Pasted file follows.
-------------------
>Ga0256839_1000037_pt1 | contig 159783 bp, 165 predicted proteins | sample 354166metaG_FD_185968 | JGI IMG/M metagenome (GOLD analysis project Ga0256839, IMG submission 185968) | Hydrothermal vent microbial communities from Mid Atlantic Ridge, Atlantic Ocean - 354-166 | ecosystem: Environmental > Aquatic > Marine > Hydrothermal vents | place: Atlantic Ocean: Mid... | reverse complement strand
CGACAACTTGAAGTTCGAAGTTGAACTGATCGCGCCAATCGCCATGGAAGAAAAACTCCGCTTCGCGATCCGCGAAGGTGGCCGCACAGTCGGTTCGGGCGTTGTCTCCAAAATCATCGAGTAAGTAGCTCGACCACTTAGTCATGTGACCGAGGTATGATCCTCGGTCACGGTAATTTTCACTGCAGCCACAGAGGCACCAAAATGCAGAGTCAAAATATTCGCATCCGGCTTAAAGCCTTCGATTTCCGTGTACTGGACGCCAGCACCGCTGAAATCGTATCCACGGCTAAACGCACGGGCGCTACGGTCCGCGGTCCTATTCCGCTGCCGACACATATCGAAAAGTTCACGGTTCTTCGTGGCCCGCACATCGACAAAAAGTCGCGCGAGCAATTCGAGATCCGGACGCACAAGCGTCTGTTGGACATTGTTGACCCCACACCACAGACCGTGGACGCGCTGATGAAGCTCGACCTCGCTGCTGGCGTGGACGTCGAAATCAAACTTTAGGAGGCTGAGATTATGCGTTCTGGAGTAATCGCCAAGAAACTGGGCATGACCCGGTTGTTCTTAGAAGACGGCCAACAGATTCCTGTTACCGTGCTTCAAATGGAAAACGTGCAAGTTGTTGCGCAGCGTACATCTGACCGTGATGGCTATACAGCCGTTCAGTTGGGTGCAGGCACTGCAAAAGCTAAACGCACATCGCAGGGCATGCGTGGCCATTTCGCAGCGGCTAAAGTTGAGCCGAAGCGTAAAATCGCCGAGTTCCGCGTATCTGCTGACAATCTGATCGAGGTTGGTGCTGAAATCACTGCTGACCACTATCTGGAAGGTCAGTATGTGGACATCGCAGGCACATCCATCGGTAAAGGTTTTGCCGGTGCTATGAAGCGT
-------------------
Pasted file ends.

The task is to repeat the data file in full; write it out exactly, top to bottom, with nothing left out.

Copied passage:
>Ga0256839_1000037_pt1 | contig 159783 bp, 165 predicted proteins | sample 354166metaG_FD_185968 | JGI IMG/M metagenome (GOLD analysis project Ga0256839, IMG submission 185968) | Hydrothermal vent microbial communities from Mid Atlantic Ridge, Atlantic Ocean - 354-166 | ecosystem: Environmental > Aquatic > Marine > Hydrothermal vents | place: Atlantic Ocean: Mid... | reverse complement strand
CGACAACTTGAAGTTCGAAGTTGAACTGATCGCGCCAATCGCCATGGAAGAAAAACTCCGCTTCGCGATCCGCGAAGGTGGCCGCACAGTCGGTTCGGGCGTTGTCTCCAAAATCATCGAGTAAGTAGCTCGACCACTTAGTCATGTGACCGAGGTATGATCCTCGGTCACGGTAATTTTCACTGCAGCCACAGAGGCACCAAAATGCAGAGTCAAAATATTCGCATCCGGCTTAAAGCCTTCGATTTCCGTGTACTGGACGCCAGCACCGCTGAAATCGTATCCACGGCTAAACGCACGGGCGCTACGGTCCGCGGTCCTATTCCGCTGCCGACACATATCGAAAAGTTCACGGTTCTTCGTGGCCCGCACATCGACAAAAAGTCGCGCGAGCAATTCGAGATCCGGACGCACAAGCGTCTGTTGGACATTGTTGACCCCACACCACAGACCGTGGACGCGCTGATGAAGCTCGACCTCGCTGCTGGCGTGGACGTCGAAATCAAACTTTAGGAGGCTGAGATTATGCGTTCTGGAGTAATCGCCAAGAAACTGGGCATGACCCGGTTGTTCTTAGAAGACGGCCAACAGATTCCTGTTACCGTGCTTCAAATGGAAAACGTGCAAGTTGTTGCGCAGCGTACATCTGACCGTGATGGCTATACAGCCGTTCAGTTGGGTGCAGGCACTGCAAAAGCTAAACGCACATCGCAGGGCATGCGTGGCCATTTCGCAGCGGCTAAAGTTGAGCCGAAGCGTAAAATCGCCGAGTTCCGCGTATCTGCTGACAATCTGATCGAGGTTGGTGCTGAAATCACTGCTGACCACTATCTGGAAGGTCAGTATGTGGACATCGCAGGCACATCCATCGGTAAAGGTTTTGCCGGTGCTATGAAGCGT